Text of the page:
Back in 1995 web pages were purely static and lacked any sort of dynamic behavior. Netscape had the most popular web browser at the time, Mosaic, and wanted to make the pages dynamic. They then worked with Sun Microsystems, now Oracle, to embed Java in the browser. However, when Brendan Eich was hired, they tasked him with building a language with similar syntax to Java but that was less clunky than existing scripting languages.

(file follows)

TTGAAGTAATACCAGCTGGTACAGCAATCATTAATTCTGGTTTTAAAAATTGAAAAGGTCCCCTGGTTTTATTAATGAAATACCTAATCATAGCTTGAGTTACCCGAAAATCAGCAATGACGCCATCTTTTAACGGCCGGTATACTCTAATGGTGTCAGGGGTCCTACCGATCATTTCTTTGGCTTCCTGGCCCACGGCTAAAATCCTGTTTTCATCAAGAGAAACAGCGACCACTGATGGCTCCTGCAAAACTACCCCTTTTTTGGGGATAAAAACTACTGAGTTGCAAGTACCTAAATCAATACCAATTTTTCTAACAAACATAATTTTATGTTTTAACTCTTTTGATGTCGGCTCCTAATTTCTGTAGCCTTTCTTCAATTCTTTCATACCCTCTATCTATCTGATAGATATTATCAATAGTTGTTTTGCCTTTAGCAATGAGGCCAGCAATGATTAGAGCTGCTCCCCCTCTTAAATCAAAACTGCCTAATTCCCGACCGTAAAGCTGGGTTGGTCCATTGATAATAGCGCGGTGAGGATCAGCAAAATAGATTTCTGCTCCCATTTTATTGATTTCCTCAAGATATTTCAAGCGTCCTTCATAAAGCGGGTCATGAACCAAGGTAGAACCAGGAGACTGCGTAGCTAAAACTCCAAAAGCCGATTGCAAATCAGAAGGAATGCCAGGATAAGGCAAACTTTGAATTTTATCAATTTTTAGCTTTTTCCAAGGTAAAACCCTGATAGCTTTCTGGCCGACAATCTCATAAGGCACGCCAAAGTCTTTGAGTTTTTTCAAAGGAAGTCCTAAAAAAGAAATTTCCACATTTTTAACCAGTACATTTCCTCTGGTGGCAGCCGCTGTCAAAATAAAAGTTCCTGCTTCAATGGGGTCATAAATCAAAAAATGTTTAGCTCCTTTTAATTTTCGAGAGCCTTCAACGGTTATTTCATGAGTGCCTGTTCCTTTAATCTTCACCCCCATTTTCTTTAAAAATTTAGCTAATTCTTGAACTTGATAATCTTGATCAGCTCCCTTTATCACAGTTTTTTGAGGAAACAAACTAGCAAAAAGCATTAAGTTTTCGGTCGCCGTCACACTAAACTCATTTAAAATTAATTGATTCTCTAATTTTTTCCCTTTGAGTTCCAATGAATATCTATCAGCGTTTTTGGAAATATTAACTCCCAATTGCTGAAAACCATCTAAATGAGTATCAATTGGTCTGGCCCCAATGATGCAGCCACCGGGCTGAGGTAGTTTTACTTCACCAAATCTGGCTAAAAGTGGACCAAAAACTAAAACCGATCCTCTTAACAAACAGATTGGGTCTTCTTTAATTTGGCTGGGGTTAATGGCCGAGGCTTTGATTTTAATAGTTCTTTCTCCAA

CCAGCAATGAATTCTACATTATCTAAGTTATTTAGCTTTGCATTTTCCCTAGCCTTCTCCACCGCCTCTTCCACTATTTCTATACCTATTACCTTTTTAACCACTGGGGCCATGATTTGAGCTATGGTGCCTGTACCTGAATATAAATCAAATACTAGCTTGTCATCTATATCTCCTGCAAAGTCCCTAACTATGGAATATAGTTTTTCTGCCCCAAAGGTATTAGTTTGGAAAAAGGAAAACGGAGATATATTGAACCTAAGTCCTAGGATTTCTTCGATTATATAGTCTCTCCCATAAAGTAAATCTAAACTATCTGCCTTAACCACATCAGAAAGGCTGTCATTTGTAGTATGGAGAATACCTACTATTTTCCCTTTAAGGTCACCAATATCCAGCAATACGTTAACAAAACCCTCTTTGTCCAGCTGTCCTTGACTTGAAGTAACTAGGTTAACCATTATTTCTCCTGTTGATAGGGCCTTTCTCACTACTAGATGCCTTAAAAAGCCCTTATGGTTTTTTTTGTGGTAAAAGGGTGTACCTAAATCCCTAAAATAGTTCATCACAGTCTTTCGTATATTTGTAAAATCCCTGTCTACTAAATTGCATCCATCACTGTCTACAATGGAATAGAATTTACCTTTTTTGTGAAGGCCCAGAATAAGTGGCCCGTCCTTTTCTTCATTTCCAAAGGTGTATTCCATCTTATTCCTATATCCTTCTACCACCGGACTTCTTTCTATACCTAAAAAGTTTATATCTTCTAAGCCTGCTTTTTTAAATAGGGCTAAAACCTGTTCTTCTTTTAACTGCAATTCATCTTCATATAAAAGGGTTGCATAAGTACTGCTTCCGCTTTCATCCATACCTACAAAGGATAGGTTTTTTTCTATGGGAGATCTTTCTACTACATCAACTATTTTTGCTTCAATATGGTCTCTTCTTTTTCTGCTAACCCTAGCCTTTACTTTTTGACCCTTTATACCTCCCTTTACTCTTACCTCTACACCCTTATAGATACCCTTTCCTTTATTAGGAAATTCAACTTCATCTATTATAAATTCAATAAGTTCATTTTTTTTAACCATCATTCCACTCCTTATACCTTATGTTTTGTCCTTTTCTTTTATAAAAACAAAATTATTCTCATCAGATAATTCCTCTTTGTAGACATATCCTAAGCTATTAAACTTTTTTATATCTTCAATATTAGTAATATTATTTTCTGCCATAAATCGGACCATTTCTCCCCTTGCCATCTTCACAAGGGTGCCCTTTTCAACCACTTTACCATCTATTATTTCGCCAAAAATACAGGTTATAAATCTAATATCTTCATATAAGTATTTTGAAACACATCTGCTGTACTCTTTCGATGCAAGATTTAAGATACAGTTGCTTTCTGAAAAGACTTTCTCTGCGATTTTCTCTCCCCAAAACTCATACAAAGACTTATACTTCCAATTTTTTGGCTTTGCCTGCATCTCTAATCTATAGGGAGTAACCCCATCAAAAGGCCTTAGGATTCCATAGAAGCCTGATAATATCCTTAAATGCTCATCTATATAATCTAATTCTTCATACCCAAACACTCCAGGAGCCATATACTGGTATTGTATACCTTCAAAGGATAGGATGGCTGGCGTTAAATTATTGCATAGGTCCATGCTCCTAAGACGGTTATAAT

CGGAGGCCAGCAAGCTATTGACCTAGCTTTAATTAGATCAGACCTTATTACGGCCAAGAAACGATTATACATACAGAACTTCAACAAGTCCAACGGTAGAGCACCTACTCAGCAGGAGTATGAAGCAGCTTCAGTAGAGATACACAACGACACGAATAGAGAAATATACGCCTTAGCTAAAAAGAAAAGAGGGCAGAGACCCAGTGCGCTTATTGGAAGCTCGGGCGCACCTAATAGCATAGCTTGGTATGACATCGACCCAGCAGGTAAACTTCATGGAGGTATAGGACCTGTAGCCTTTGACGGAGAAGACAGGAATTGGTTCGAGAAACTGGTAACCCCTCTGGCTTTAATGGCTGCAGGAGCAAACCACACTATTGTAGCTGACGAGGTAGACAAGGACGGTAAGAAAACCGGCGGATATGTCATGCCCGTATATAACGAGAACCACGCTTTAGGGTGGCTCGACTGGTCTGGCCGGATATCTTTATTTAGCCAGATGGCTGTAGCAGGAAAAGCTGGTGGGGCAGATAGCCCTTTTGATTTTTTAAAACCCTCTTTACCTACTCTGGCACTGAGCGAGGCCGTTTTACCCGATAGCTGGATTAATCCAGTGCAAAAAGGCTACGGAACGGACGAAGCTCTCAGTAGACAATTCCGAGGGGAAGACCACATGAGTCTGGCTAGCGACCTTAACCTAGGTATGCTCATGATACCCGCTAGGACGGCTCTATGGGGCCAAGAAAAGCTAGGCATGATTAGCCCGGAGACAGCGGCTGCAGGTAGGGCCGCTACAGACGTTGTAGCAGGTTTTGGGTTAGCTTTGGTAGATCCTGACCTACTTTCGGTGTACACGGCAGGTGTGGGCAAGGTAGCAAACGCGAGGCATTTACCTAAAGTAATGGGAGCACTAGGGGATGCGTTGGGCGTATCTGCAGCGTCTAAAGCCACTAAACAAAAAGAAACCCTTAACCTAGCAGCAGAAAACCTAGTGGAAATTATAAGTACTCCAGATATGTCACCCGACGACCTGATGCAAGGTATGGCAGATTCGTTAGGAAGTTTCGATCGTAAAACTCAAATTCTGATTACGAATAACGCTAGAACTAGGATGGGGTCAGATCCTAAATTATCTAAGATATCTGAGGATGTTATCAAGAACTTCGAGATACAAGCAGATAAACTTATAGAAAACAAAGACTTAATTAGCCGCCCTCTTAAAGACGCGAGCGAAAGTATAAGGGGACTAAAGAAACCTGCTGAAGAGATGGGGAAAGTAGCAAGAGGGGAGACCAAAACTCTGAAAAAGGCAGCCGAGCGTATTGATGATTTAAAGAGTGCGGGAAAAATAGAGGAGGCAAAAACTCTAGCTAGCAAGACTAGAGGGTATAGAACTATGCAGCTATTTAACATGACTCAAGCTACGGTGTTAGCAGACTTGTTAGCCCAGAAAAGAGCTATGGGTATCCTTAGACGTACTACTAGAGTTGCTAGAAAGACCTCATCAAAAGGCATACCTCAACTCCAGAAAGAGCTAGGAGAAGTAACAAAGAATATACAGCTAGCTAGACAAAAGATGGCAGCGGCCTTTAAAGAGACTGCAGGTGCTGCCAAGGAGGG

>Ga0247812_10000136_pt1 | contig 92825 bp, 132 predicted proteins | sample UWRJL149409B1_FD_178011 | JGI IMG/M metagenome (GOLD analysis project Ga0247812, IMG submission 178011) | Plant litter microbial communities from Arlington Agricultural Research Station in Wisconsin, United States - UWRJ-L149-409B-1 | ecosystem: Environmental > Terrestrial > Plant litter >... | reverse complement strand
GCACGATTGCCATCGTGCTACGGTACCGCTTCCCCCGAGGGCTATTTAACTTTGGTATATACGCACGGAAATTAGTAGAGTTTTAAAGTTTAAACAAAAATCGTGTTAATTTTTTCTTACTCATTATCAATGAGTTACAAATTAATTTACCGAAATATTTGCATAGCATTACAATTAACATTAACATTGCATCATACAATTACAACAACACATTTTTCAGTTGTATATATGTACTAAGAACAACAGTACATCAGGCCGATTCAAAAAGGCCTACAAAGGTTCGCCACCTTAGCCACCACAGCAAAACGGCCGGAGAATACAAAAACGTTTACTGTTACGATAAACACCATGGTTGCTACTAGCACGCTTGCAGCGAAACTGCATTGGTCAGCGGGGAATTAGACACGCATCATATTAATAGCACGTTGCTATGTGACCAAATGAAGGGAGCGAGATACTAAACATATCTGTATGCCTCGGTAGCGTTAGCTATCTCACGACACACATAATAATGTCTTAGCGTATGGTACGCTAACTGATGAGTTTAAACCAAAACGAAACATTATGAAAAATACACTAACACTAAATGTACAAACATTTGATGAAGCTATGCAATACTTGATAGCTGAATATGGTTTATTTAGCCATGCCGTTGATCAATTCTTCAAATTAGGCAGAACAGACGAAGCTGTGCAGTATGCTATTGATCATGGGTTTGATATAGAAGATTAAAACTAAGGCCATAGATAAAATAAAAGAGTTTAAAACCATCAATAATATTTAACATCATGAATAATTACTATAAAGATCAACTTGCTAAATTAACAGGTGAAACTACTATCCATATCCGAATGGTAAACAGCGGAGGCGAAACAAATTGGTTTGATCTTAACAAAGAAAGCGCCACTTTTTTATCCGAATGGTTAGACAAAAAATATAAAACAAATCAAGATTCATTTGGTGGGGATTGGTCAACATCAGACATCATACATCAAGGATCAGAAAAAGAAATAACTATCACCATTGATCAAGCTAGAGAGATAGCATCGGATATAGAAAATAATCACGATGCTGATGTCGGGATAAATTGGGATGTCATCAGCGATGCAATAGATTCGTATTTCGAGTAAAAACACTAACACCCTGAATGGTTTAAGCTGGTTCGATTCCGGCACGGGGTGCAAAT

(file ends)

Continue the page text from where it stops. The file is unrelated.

The eventual result was something named Mocha, which later became LiveScript and shipped with the beta version of Netscapes’s new browser Navigator.
The confusing naming doesn’t end there.
Nathan Britten, the founder and editor of Developer Pitstop, is a self-taught software engineer with nearly five years of experience in front-end technologies. Nathan created the site to provide simple, straightforward knowledge to those interested in technology, helping them navigate the industry and better understand their day-to-day roles.